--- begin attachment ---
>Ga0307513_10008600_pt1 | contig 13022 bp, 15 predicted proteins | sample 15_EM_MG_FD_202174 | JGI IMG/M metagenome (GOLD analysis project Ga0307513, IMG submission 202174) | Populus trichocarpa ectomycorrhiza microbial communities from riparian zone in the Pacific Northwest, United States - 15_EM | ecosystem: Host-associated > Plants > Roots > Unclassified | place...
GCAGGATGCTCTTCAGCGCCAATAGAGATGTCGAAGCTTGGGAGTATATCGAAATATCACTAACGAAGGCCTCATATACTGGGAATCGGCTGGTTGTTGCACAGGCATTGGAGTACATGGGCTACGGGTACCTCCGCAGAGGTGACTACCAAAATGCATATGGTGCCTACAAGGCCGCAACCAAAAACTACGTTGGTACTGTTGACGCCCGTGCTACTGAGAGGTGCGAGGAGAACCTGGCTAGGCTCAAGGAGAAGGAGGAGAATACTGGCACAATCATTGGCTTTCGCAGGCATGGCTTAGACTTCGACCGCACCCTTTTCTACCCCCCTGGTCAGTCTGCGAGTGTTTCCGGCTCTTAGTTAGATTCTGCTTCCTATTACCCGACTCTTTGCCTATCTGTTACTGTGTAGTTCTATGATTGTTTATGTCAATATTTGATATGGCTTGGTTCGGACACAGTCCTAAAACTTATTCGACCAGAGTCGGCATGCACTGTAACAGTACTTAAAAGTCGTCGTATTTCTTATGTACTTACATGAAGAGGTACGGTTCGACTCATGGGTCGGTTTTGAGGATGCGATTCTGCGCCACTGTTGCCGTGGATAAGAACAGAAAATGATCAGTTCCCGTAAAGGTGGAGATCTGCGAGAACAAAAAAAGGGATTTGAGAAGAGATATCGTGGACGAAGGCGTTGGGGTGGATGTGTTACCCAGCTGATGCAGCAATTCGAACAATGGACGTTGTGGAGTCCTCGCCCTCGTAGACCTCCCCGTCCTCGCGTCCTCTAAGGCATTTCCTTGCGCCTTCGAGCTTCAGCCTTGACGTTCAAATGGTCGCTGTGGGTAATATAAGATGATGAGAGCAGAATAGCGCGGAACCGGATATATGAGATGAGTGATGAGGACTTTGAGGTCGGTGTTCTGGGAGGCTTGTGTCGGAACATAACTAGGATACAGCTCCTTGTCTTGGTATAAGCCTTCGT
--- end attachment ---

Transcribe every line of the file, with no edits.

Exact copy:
>Ga0307513_10008600_pt1 | contig 13022 bp, 15 predicted proteins | sample 15_EM_MG_FD_202174 | JGI IMG/M metagenome (GOLD analysis project Ga0307513, IMG submission 202174) | Populus trichocarpa ectomycorrhiza microbial communities from riparian zone in the Pacific Northwest, United States - 15_EM | ecosystem: Host-associated > Plants > Roots > Unclassified | place...
GCAGGATGCTCTTCAGCGCCAATAGAGATGTCGAAGCTTGGGAGTATATCGAAATATCACTAACGAAGGCCTCATATACTGGGAATCGGCTGGTTGTTGCACAGGCATTGGAGTACATGGGCTACGGGTACCTCCGCAGAGGTGACTACCAAAATGCATATGGTGCCTACAAGGCCGCAACCAAAAACTACGTTGGTACTGTTGACGCCCGTGCTACTGAGAGGTGCGAGGAGAACCTGGCTAGGCTCAAGGAGAAGGAGGAGAATACTGGCACAATCATTGGCTTTCGCAGGCATGGCTTAGACTTCGACCGCACCCTTTTCTACCCCCCTGGTCAGTCTGCGAGTGTTTCCGGCTCTTAGTTAGATTCTGCTTCCTATTACCCGACTCTTTGCCTATCTGTTACTGTGTAGTTCTATGATTGTTTATGTCAATATTTGATATGGCTTGGTTCGGACACAGTCCTAAAACTTATTCGACCAGAGTCGGCATGCACTGTAACAGTACTTAAAAGTCGTCGTATTTCTTATGTACTTACATGAAGAGGTACGGTTCGACTCATGGGTCGGTTTTGAGGATGCGATTCTGCGCCACTGTTGCCGTGGATAAGAACAGAAAATGATCAGTTCCCGTAAAGGTGGAGATCTGCGAGAACAAAAAAAGGGATTTGAGAAGAGATATCGTGGACGAAGGCGTTGGGGTGGATGTGTTACCCAGCTGATGCAGCAATTCGAACAATGGACGTTGTGGAGTCCTCGCCCTCGTAGACCTCCCCGTCCTCGCGTCCTCTAAGGCATTTCCTTGCGCCTTCGAGCTTCAGCCTTGACGTTCAAATGGTCGCTGTGGGTAATATAAGATGATGAGAGCAGAATAGCGCGGAACCGGATATATGAGATGAGTGATGAGGACTTTGAGGTCGGTGTTCTGGGAGGCTTGTGTCGGAACATAACTAGGATACAGCTCCTTGTCTTGGTATAAGCCTTCGT